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Replication, statistical consistency, and publication bias. (English) Zbl 1285.91108
The paper starts with exposing recurrent flaws in psychological science that lead some critics to announce a scientific crisis. Some researchers, either fraudulently or by ignorance, behave in such a way as to invalidate their conclusions. The most common practices include withholding null results and only reporting conclusive experiments, selecting the size of the sample while running the experiment, and multiple testing. The pressure to publish (or perish) and the need for “sexy papers” in order to convince leading editors encourage these practices. The author then details how one can, a posteriori, test a set of experimental results for consistency within the framework of null hypothesis significance test (NHST). The basic idea is that even if a conclusion is true, one should expect to get null findings within a set of experiments. The number of null findings one should expect in a series of NHST depends on the power or the tests used, which may be assessed from the data. The author describes the main characteristics of the resulting consistency test and reminds the reader that many papers published in leading journals failed to pass the consistency test. Last, he replies to a series of criticisms he faced after publishing evidence that many often-cited papers, including a claimed proof of precognition by Bem, Piff’s experimental study associating wealth with poor moral behavior, and a few more.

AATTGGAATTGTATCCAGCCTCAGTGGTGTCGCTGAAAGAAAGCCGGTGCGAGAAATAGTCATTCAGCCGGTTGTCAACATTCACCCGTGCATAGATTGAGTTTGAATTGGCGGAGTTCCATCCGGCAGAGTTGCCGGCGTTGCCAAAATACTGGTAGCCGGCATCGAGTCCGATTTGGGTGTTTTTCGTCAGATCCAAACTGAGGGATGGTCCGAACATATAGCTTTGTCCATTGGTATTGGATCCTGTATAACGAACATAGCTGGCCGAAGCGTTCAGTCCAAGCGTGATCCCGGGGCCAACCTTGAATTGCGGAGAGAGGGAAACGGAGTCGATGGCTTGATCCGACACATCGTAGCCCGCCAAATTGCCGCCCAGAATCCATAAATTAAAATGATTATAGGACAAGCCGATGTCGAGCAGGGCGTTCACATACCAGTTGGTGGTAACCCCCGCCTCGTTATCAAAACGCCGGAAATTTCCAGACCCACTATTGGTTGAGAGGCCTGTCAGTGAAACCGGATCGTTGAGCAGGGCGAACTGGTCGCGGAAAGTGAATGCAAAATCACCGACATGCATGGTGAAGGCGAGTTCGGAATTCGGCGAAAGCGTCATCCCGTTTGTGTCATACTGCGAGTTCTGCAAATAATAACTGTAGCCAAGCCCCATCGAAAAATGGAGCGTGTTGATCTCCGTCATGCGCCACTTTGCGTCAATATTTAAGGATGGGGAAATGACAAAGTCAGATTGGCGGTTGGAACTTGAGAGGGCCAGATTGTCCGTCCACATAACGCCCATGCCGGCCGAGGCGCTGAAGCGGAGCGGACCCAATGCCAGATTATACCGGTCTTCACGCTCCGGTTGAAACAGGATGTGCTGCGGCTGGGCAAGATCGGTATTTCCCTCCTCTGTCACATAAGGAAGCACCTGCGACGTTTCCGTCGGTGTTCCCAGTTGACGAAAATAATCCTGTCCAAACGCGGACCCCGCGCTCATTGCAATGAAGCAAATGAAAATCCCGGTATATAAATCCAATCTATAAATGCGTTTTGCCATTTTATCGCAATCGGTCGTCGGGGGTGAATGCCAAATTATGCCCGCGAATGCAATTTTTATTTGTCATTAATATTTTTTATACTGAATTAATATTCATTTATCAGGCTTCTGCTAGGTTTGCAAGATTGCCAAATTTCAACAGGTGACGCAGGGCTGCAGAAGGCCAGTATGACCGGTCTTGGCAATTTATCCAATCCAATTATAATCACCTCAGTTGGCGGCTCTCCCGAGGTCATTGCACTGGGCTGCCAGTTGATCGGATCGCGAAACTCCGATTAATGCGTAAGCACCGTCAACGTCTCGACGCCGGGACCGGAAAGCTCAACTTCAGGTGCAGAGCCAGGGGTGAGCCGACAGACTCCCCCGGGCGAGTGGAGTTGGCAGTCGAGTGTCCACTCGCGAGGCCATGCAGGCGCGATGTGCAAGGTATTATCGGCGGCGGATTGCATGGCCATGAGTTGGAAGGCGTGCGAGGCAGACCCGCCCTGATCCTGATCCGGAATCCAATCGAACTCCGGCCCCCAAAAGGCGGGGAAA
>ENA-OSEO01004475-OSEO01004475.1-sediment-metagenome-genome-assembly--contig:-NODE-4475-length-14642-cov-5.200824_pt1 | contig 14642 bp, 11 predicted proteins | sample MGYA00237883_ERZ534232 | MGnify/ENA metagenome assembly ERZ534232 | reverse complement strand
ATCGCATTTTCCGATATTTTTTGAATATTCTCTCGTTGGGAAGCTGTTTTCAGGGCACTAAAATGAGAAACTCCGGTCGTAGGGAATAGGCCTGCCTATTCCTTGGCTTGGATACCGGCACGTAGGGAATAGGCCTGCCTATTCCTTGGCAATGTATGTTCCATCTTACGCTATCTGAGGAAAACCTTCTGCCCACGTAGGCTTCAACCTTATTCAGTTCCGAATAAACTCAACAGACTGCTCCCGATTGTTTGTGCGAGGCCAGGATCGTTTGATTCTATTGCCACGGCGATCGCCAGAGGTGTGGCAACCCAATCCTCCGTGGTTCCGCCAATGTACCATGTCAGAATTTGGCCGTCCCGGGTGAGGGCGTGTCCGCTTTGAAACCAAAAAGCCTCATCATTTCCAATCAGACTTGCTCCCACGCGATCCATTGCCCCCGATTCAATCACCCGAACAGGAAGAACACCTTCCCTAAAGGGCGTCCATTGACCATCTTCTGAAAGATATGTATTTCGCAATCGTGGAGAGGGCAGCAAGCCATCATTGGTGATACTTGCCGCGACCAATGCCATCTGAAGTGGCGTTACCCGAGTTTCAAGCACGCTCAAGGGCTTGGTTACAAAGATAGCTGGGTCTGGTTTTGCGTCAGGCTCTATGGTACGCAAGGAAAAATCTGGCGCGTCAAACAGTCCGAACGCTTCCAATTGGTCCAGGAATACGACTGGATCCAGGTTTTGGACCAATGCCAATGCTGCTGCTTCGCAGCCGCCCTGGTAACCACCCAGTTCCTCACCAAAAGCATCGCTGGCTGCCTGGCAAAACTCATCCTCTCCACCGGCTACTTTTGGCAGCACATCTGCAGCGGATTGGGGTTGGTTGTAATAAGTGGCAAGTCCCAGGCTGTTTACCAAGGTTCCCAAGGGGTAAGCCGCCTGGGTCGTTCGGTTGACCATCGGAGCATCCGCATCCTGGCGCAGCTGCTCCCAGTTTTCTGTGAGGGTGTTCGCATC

91E99 Mathematical psychology
62P15 Applications of statistics to psychology
BUGS; pwr; R
Full Text: DOI
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